Things fall into place when you meet the face behind Aquatic Alliance, the Rays research and educational outreach guys from Lembongan Island whom I had been following on Facebook very closely for their awesome rays underwater shots, for a while now!
So before we got to meeting Aquatic Alliance’s Peter with Gili Ecotrust’s Delphine Robbe in Senggigi today, it was back to Tanjung Luar fish market again for me this morning after a five month hiatus. Many things seemed to have changed since then though. There was a new jetty built with kelong style extension floating platforms, the abattoirs with wide open spaces where the sharks were usually laid out, examined by traders and butchered had repainted walls and new abattoirs in the process of being built, the sharks were brought in a lot earlier and were much MUCH younger. The officially sign which said there was to be no killing of thresher sharks and dolphins, which had been put up and half ripped out when I first came in September last year and ¾ ripped when I saw in December again now left not even a trance of its previous existence.
We saw a total of 4 piles of sharks, all no bigger than 1.5metres long maximum.
The first pile had 5 baby sharks, I am guessing only about 1-3 years old including ray sharks, reef sharks and black tip sharks.
The next pile we saw was in the shed were the sharks were usually laid out, a total of 12 sharks maybe slightly older than the first pile, about juveniles up to 2 metres long and which included white tip, black tip and hammerhead sharks.
Just as we were photographing the second pile, a stack of about 15 baby sharks (what looked like leopard sharks to us but we couldn’t be sure), still writhing about were brought in and as they gasped for breath and struggled in vain to get out from the cluster I found it extremely hard to hold back on emotions.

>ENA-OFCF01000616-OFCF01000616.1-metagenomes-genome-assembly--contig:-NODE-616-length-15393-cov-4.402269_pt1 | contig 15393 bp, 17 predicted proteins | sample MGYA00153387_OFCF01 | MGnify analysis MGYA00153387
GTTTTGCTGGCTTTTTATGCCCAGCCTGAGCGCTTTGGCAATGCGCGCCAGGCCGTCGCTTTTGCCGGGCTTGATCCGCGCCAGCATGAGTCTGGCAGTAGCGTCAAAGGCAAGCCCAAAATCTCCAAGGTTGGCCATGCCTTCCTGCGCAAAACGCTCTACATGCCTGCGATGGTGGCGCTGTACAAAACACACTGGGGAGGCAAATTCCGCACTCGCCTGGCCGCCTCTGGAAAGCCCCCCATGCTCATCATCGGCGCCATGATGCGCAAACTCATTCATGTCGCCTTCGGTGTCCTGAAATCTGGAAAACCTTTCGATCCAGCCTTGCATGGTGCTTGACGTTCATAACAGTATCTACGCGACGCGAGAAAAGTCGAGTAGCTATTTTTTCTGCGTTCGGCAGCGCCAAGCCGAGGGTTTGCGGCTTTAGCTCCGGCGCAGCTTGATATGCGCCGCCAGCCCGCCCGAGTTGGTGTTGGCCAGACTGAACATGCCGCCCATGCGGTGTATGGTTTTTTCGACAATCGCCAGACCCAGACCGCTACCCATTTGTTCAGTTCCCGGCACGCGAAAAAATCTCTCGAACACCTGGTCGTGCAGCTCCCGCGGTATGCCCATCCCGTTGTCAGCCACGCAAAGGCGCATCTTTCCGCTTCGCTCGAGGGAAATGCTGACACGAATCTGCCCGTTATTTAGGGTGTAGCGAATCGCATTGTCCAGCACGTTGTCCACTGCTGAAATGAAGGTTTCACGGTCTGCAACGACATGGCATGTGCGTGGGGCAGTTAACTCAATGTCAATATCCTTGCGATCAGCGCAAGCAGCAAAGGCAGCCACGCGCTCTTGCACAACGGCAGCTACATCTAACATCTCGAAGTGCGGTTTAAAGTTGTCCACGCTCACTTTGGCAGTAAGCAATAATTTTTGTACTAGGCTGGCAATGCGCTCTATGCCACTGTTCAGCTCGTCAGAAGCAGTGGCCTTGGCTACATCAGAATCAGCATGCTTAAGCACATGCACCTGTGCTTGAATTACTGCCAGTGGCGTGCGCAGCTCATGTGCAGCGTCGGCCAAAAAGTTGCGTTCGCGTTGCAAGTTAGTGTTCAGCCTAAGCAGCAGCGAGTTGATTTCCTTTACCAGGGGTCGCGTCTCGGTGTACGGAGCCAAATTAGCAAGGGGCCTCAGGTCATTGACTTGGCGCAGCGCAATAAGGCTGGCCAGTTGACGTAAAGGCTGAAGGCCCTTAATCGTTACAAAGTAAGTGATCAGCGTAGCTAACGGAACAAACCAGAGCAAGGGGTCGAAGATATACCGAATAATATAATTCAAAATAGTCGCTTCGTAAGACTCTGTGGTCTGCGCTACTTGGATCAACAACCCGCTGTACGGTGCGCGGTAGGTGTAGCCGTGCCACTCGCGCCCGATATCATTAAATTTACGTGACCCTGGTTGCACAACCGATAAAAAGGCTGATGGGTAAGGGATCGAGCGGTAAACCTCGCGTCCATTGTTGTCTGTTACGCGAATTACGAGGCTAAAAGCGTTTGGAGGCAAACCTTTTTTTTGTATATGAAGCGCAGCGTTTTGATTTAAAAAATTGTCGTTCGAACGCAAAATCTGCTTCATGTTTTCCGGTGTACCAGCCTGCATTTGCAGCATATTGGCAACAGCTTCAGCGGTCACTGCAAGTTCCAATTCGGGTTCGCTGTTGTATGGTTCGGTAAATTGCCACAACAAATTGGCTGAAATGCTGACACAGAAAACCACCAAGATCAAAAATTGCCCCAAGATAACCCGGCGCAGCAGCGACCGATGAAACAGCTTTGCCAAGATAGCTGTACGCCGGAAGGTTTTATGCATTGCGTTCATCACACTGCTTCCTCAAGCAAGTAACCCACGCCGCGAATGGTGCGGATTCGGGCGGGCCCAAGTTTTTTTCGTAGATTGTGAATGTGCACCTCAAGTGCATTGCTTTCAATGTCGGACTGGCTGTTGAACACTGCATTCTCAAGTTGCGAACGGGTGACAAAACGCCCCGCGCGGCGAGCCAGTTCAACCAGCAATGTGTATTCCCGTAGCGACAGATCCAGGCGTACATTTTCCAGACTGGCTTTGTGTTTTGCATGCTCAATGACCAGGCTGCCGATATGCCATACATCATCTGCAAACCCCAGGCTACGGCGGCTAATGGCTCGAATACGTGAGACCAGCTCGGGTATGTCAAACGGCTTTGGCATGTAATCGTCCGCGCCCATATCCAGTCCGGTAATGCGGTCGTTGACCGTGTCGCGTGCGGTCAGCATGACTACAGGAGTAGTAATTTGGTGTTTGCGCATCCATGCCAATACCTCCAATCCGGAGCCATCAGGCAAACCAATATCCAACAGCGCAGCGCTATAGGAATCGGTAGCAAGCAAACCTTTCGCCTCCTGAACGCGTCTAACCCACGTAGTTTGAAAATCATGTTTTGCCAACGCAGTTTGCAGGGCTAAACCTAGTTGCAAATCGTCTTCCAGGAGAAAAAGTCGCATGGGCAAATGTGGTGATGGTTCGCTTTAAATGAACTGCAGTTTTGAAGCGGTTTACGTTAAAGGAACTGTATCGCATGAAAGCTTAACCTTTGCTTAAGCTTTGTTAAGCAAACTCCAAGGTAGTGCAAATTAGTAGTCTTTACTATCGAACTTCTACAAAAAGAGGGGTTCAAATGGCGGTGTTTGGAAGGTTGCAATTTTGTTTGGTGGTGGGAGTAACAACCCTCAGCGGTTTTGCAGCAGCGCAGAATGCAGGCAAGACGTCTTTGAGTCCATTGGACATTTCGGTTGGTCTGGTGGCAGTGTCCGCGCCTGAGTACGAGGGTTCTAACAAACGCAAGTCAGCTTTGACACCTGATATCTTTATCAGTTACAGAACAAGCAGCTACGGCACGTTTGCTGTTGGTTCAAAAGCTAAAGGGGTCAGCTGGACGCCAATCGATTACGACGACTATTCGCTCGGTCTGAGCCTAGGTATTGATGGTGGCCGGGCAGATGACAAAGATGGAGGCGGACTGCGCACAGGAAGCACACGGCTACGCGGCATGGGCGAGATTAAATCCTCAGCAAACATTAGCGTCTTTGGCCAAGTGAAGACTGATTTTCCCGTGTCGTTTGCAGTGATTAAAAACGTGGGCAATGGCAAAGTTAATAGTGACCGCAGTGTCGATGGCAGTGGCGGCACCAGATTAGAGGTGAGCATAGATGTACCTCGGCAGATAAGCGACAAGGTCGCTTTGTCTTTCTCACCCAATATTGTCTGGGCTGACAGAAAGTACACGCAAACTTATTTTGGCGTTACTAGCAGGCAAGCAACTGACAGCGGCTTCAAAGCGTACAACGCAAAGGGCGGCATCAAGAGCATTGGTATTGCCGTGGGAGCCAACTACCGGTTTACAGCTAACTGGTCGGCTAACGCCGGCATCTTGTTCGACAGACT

The subsequent pile we saw was out beside the trucks were they were usually loaded up after sale. It consisted of about 12 juvenile sharks, slightly smaller then the second pile ones in the shed, which included about 6 hammerhead sharks and 2 other shark species I was not able to identify.
Agus shared about how the government has plans to build a new shark market at Labuhan Lombok near the harbour for boats to Sumbawa and I found tat a most unsettling piece of news instead.
We found out that during a “good” season month where many sharks can be caught thanks to strong currents and colder waters, the monthly wage for shark fishermen was: Rp20million
for captain, Rp20million divided out among the rest of the crew of about 4-5 boatmen (who were usually badly treated with unfair wages and made to cough out amounts from their already lower wages to pay for maintenance of boat facilities and repairs. On bad season months, fishermen could be expected to take home nothing. So that’s the wages I have to match without exploiting the fishermen.
The silver lining for the day, perhaps, was that it was good to hear the fishermen sharing about having heard rumours about Singapore already banning import of shark fin soup and how they felt the impact in Hong Kong that less restaurants are importing so they resort to exporting the dried fins to Surabaya instead, fetching lower prices than before